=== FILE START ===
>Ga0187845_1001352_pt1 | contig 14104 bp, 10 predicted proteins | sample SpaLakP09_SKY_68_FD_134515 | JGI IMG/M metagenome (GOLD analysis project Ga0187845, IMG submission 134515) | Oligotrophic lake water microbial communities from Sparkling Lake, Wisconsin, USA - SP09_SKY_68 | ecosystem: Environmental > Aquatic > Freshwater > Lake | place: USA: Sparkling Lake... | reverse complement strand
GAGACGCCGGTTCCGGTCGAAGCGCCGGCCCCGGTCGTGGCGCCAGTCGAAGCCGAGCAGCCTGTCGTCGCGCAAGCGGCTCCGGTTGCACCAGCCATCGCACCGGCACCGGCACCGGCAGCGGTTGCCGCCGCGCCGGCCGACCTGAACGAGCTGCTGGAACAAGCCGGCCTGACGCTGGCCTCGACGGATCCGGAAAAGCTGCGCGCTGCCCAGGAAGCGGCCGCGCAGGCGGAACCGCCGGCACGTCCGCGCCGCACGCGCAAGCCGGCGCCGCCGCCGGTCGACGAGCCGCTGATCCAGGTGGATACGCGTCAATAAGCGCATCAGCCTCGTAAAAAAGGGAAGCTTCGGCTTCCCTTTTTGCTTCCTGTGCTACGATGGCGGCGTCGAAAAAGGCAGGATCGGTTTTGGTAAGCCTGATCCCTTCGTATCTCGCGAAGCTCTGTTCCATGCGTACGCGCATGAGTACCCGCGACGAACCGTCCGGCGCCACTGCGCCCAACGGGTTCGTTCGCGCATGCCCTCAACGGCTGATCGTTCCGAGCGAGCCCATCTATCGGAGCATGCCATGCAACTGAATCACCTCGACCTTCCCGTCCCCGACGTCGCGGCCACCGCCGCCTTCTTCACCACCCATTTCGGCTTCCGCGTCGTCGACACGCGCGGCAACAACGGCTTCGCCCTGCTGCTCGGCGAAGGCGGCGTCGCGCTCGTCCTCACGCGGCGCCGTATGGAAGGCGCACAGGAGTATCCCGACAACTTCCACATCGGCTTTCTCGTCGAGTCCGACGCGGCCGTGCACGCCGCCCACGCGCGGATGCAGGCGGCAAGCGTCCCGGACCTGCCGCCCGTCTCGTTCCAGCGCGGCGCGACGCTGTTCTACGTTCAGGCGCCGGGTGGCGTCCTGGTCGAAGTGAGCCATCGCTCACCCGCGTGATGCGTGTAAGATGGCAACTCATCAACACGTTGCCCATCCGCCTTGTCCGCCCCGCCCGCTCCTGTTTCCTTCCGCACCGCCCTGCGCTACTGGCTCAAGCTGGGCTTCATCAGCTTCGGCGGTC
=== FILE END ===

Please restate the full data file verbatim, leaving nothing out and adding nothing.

>Ga0187845_1001352_pt1 | contig 14104 bp, 10 predicted proteins | sample SpaLakP09_SKY_68_FD_134515 | JGI IMG/M metagenome (GOLD analysis project Ga0187845, IMG submission 134515) | Oligotrophic lake water microbial communities from Sparkling Lake, Wisconsin, USA - SP09_SKY_68 | ecosystem: Environmental > Aquatic > Freshwater > Lake | place: USA: Sparkling Lake... | reverse complement strand
GAGACGCCGGTTCCGGTCGAAGCGCCGGCCCCGGTCGTGGCGCCAGTCGAAGCCGAGCAGCCTGTCGTCGCGCAAGCGGCTCCGGTTGCACCAGCCATCGCACCGGCACCGGCACCGGCAGCGGTTGCCGCCGCGCCGGCCGACCTGAACGAGCTGCTGGAACAAGCCGGCCTGACGCTGGCCTCGACGGATCCGGAAAAGCTGCGCGCTGCCCAGGAAGCGGCCGCGCAGGCGGAACCGCCGGCACGTCCGCGCCGCACGCGCAAGCCGGCGCCGCCGCCGGTCGACGAGCCGCTGATCCAGGTGGATACGCGTCAATAAGCGCATCAGCCTCGTAAAAAAGGGAAGCTTCGGCTTCCCTTTTTGCTTCCTGTGCTACGATGGCGGCGTCGAAAAAGGCAGGATCGGTTTTGGTAAGCCTGATCCCTTCGTATCTCGCGAAGCTCTGTTCCATGCGTACGCGCATGAGTACCCGCGACGAACCGTCCGGCGCCACTGCGCCCAACGGGTTCGTTCGCGCATGCCCTCAACGGCTGATCGTTCCGAGCGAGCCCATCTATCGGAGCATGCCATGCAACTGAATCACCTCGACCTTCCCGTCCCCGACGTCGCGGCCACCGCCGCCTTCTTCACCACCCATTTCGGCTTCCGCGTCGTCGACACGCGCGGCAACAACGGCTTCGCCCTGCTGCTCGGCGAAGGCGGCGTCGCGCTCGTCCTCACGCGGCGCCGTATGGAAGGCGCACAGGAGTATCCCGACAACTTCCACATCGGCTTTCTCGTCGAGTCCGACGCGGCCGTGCACGCCGCCCACGCGCGGATGCAGGCGGCAAGCGTCCCGGACCTGCCGCCCGTCTCGTTCCAGCGCGGCGCGACGCTGTTCTACGTTCAGGCGCCGGGTGGCGTCCTGGTCGAAGTGAGCCATCGCTCACCCGCGTGATGCGTGTAAGATGGCAACTCATCAACACGTTGCCCATCCGCCTTGTCCGCCCCGCCCGCTCCTGTTTCCTTCCGCACCGCCCTGCGCTACTGGCTCAAGCTGGGCTTCATCAGCTTCGGCGGTC